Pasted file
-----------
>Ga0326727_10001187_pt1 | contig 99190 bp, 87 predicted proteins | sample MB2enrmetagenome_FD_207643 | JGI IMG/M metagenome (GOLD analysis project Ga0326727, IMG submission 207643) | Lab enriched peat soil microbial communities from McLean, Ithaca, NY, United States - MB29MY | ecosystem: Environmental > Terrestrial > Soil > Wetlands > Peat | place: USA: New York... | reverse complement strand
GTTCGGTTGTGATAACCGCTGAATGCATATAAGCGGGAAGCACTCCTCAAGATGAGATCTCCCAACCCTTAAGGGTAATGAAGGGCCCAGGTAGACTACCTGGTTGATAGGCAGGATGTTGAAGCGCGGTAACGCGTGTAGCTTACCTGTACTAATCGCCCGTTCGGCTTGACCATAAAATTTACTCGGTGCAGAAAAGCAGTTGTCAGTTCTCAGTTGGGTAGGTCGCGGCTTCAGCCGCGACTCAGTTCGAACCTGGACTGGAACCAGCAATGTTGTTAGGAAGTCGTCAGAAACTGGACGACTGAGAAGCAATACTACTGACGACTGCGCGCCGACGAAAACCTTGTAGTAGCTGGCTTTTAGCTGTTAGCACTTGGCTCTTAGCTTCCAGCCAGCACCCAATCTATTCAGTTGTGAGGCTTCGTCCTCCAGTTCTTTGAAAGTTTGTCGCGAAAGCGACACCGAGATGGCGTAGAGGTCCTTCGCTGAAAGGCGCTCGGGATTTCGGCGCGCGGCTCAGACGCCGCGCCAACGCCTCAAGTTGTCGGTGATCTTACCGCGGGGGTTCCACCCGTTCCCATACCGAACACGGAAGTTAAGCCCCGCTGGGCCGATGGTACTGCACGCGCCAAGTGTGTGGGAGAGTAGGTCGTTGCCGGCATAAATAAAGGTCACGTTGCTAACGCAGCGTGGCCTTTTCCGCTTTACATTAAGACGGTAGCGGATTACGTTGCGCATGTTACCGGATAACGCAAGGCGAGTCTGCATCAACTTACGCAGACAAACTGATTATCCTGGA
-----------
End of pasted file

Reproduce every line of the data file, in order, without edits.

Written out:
>Ga0326727_10001187_pt1 | contig 99190 bp, 87 predicted proteins | sample MB2enrmetagenome_FD_207643 | JGI IMG/M metagenome (GOLD analysis project Ga0326727, IMG submission 207643) | Lab enriched peat soil microbial communities from McLean, Ithaca, NY, United States - MB29MY | ecosystem: Environmental > Terrestrial > Soil > Wetlands > Peat | place: USA: New York... | reverse complement strand
GTTCGGTTGTGATAACCGCTGAATGCATATAAGCGGGAAGCACTCCTCAAGATGAGATCTCCCAACCCTTAAGGGTAATGAAGGGCCCAGGTAGACTACCTGGTTGATAGGCAGGATGTTGAAGCGCGGTAACGCGTGTAGCTTACCTGTACTAATCGCCCGTTCGGCTTGACCATAAAATTTACTCGGTGCAGAAAAGCAGTTGTCAGTTCTCAGTTGGGTAGGTCGCGGCTTCAGCCGCGACTCAGTTCGAACCTGGACTGGAACCAGCAATGTTGTTAGGAAGTCGTCAGAAACTGGACGACTGAGAAGCAATACTACTGACGACTGCGCGCCGACGAAAACCTTGTAGTAGCTGGCTTTTAGCTGTTAGCACTTGGCTCTTAGCTTCCAGCCAGCACCCAATCTATTCAGTTGTGAGGCTTCGTCCTCCAGTTCTTTGAAAGTTTGTCGCGAAAGCGACACCGAGATGGCGTAGAGGTCCTTCGCTGAAAGGCGCTCGGGATTTCGGCGCGCGGCTCAGACGCCGCGCCAACGCCTCAAGTTGTCGGTGATCTTACCGCGGGGGTTCCACCCGTTCCCATACCGAACACGGAAGTTAAGCCCCGCTGGGCCGATGGTACTGCACGCGCCAAGTGTGTGGGAGAGTAGGTCGTTGCCGGCATAAATAAAGGTCACGTTGCTAACGCAGCGTGGCCTTTTCCGCTTTACATTAAGACGGTAGCGGATTACGTTGCGCATGTTACCGGATAACGCAAGGCGAGTCTGCATCAACTTACGCAGACAAACTGATTATCCTGGA